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The letter that landed on the doormat of a London home on a cold, wet January morning seemed intriguing, enticing and potentially life-changing.
Personally addressed, it appeared to come from the Causeway Bay home of a Chinese banking executive based in Hong Kong and offered an illicit opportunity to share an unclaimed, $12.2 million fortune.
Wei Dingxiang, as he introduced himself, claimed to be a director of private banking with the Industrial and Commercial Bank of China (ICBC) handling the estate of a westerner called Jeffrey who had invested his money with the bank.
When Jeffrey was in the process of liquidating his assets, however, he had died in an accident in the Chinese mainland, leaving no will and with no next of kin, meaning his fortune would revert to the Chinese state unless it was claimed.
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Now came the clever bit. Wei was writing to the addressee because he shared the same, rather unusual family surname as Jeffrey — creating a unique opportunity for a piece of illicit business that could make both banker and addressee wealthy. For safety’s sake, he had asked a friend visiting the UK to post the letter on his behalf.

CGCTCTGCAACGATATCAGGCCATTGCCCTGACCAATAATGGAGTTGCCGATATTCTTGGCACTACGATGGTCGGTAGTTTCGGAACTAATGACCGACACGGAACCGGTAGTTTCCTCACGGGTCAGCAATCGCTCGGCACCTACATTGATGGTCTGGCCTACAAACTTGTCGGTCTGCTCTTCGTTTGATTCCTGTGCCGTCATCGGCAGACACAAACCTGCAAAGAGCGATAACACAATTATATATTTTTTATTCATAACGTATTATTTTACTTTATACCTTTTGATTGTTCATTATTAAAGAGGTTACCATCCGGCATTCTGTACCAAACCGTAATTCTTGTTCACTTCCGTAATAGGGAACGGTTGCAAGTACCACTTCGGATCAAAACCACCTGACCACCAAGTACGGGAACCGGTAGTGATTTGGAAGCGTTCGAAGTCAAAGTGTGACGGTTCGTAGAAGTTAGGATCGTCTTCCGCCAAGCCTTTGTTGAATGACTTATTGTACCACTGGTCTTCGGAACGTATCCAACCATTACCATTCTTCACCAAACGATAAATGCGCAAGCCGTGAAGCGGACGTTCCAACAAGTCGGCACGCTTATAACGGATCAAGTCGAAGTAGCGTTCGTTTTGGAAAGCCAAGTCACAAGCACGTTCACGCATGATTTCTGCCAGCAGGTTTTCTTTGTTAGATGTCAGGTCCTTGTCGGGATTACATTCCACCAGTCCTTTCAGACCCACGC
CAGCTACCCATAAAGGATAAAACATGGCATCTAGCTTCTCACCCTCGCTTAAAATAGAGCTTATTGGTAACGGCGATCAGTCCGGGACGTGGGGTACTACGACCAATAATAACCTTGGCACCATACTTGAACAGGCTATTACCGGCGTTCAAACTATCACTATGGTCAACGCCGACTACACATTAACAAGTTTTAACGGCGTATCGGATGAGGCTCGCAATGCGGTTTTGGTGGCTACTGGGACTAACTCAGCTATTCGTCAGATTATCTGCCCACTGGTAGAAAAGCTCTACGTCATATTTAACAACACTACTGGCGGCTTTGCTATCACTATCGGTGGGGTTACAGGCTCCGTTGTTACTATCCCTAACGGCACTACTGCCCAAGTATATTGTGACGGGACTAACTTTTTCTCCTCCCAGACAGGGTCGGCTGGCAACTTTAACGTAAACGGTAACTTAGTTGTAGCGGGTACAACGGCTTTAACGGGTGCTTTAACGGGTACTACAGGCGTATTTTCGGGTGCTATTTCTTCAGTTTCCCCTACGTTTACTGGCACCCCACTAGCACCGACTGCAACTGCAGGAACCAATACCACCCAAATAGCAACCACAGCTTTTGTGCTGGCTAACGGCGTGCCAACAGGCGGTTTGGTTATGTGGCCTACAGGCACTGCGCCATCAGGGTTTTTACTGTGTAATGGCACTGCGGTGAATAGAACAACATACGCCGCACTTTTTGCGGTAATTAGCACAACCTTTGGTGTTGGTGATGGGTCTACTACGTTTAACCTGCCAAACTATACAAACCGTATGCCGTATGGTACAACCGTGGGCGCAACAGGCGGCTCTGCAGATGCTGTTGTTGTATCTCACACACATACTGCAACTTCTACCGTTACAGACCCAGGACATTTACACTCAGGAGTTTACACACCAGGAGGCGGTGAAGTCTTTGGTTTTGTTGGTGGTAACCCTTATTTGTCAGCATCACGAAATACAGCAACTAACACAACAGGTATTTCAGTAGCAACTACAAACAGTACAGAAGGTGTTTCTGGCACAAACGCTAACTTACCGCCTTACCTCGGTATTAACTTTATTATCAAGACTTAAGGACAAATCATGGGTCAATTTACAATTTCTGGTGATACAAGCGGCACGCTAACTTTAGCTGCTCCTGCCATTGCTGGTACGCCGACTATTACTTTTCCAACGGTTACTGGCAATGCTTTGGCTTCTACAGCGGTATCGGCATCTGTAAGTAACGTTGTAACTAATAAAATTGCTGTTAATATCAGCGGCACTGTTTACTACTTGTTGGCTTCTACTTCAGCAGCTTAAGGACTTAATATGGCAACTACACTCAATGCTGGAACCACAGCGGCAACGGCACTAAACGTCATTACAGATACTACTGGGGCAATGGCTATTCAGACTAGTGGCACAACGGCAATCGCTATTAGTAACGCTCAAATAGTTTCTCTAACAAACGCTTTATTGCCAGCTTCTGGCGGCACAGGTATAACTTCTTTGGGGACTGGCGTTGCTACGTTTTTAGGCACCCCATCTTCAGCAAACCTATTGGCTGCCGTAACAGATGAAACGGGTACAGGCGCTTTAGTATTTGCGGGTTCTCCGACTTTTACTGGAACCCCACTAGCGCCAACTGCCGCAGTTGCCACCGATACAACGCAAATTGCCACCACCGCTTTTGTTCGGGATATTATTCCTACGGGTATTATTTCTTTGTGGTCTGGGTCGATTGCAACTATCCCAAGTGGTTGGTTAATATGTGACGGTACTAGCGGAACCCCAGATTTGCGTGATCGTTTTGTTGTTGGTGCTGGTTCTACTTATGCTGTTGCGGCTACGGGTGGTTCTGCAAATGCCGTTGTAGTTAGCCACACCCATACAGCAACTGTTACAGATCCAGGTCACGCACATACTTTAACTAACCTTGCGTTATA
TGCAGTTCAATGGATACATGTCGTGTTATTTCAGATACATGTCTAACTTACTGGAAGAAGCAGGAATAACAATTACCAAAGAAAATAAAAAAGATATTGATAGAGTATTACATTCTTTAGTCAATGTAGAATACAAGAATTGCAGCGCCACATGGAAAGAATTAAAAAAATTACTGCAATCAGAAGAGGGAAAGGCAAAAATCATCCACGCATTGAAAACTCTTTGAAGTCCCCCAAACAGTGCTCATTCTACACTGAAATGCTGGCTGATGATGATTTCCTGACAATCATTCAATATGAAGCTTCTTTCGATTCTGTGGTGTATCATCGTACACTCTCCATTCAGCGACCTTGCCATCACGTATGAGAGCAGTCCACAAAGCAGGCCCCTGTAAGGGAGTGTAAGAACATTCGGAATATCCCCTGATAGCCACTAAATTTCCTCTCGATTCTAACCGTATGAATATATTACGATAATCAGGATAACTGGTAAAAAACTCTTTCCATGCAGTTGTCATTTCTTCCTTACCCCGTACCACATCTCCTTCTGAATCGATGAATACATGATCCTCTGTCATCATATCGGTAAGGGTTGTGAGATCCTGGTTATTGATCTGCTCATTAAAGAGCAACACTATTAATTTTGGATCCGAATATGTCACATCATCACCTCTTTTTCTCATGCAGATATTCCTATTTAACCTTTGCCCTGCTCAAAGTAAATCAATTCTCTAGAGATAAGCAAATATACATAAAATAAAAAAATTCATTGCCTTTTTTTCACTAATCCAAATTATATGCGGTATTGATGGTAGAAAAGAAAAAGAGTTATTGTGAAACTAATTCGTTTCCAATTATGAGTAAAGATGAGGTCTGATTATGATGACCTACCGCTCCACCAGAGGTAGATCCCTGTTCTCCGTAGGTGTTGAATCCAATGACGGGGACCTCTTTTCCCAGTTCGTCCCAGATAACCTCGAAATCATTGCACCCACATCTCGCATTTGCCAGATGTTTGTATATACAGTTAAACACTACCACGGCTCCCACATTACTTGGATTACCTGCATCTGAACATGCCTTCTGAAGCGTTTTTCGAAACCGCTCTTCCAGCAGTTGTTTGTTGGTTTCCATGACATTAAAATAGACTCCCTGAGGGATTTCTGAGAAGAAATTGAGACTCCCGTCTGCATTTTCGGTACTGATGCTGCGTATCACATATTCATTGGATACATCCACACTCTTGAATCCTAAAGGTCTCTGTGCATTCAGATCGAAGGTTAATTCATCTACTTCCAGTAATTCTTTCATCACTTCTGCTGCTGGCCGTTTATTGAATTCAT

“What I propose is that since I have exclusive access to the file, you will be made the beneficiary of these funds,” Wei wrote. “Through my covert efforts, my bank will contact you informing (you) that money has been assigned to you.
“I know this might be a bit heavy for you but please trust me on this. For your troubles I propose that we split the money in half. In banking circles this happens every time. The other option is that the money will revert back to the state. Nobody is getting hurt; this is a lifetime opportunity for us.”
Wei appeared sincere, articulate and almost poetic in his furtive appeal. “Please, note I am a family man; I have a wife and children. I send you this mail not without a measure of fear as to the consequences, but I know that nothing ventured is nothing gained and that success and riches never come easy or on a platter of gold.”
A platter of gold, nevertheless, is what appears to be on offer, so the China Daily decided to investigate the source of the letter in Hong Kong and to communicate with Wei to see how sincere and genuine he really was.
In this, we had an advantage over the recipient of the letter in London: We could actually visit the address in the letter and ask Wei to meet us in Hong Kong. And the more we communicated with Wei and the closer we got to a meeting, the more his story fell apart.